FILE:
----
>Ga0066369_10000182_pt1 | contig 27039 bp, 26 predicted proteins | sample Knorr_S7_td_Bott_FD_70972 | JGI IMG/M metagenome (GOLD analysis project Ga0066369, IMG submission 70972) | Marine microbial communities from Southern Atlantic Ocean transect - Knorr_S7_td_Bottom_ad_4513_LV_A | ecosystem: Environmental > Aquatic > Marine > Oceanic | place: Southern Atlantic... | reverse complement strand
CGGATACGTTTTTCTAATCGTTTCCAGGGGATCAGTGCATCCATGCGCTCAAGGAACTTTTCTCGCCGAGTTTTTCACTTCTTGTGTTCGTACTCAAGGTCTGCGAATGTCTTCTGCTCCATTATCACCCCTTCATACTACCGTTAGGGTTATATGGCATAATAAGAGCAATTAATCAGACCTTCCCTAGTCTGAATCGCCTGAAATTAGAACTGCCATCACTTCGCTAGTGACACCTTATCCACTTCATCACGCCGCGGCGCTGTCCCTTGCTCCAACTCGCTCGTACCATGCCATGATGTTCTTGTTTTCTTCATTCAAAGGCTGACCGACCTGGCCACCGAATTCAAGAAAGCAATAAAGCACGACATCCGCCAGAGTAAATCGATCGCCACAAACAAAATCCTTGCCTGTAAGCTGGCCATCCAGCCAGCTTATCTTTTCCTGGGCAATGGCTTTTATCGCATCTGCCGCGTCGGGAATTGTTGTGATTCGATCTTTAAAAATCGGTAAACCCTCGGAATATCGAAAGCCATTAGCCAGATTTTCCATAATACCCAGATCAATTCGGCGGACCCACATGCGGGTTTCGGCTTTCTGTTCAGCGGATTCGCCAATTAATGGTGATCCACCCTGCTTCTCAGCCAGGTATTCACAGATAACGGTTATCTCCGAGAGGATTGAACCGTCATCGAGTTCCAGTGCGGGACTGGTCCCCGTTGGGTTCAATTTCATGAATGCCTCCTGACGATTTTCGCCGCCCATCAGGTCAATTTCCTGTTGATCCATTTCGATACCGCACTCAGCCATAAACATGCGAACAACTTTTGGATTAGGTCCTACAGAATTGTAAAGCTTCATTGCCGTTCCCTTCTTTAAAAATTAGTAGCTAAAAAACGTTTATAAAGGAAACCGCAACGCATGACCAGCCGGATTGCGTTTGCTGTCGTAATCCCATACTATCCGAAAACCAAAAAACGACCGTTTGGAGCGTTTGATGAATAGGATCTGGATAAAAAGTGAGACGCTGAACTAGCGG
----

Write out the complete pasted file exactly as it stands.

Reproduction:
>Ga0066369_10000182_pt1 | contig 27039 bp, 26 predicted proteins | sample Knorr_S7_td_Bott_FD_70972 | JGI IMG/M metagenome (GOLD analysis project Ga0066369, IMG submission 70972) | Marine microbial communities from Southern Atlantic Ocean transect - Knorr_S7_td_Bottom_ad_4513_LV_A | ecosystem: Environmental > Aquatic > Marine > Oceanic | place: Southern Atlantic... | reverse complement strand
CGGATACGTTTTTCTAATCGTTTCCAGGGGATCAGTGCATCCATGCGCTCAAGGAACTTTTCTCGCCGAGTTTTTCACTTCTTGTGTTCGTACTCAAGGTCTGCGAATGTCTTCTGCTCCATTATCACCCCTTCATACTACCGTTAGGGTTATATGGCATAATAAGAGCAATTAATCAGACCTTCCCTAGTCTGAATCGCCTGAAATTAGAACTGCCATCACTTCGCTAGTGACACCTTATCCACTTCATCACGCCGCGGCGCTGTCCCTTGCTCCAACTCGCTCGTACCATGCCATGATGTTCTTGTTTTCTTCATTCAAAGGCTGACCGACCTGGCCACCGAATTCAAGAAAGCAATAAAGCACGACATCCGCCAGAGTAAATCGATCGCCACAAACAAAATCCTTGCCTGTAAGCTGGCCATCCAGCCAGCTTATCTTTTCCTGGGCAATGGCTTTTATCGCATCTGCCGCGTCGGGAATTGTTGTGATTCGATCTTTAAAAATCGGTAAACCCTCGGAATATCGAAAGCCATTAGCCAGATTTTCCATAATACCCAGATCAATTCGGCGGACCCACATGCGGGTTTCGGCTTTCTGTTCAGCGGATTCGCCAATTAATGGTGATCCACCCTGCTTCTCAGCCAGGTATTCACAGATAACGGTTATCTCCGAGAGGATTGAACCGTCATCGAGTTCCAGTGCGGGACTGGTCCCCGTTGGGTTCAATTTCATGAATGCCTCCTGACGATTTTCGCCGCCCATCAGGTCAATTTCCTGTTGATCCATTTCGATACCGCACTCAGCCATAAACATGCGAACAACTTTTGGATTAGGTCCTACAGAATTGTAAAGCTTCATTGCCGTTCCCTTCTTTAAAAATTAGTAGCTAAAAAACGTTTATAAAGGAAACCGCAACGCATGACCAGCCGGATTGCGTTTGCTGTCGTAATCCCATACTATCCGAAAACCAAAAAACGACCGTTTGGAGCGTTTGATGAATAGGATCTGGATAAAAAGTGAGACGCTGAACTAGCGG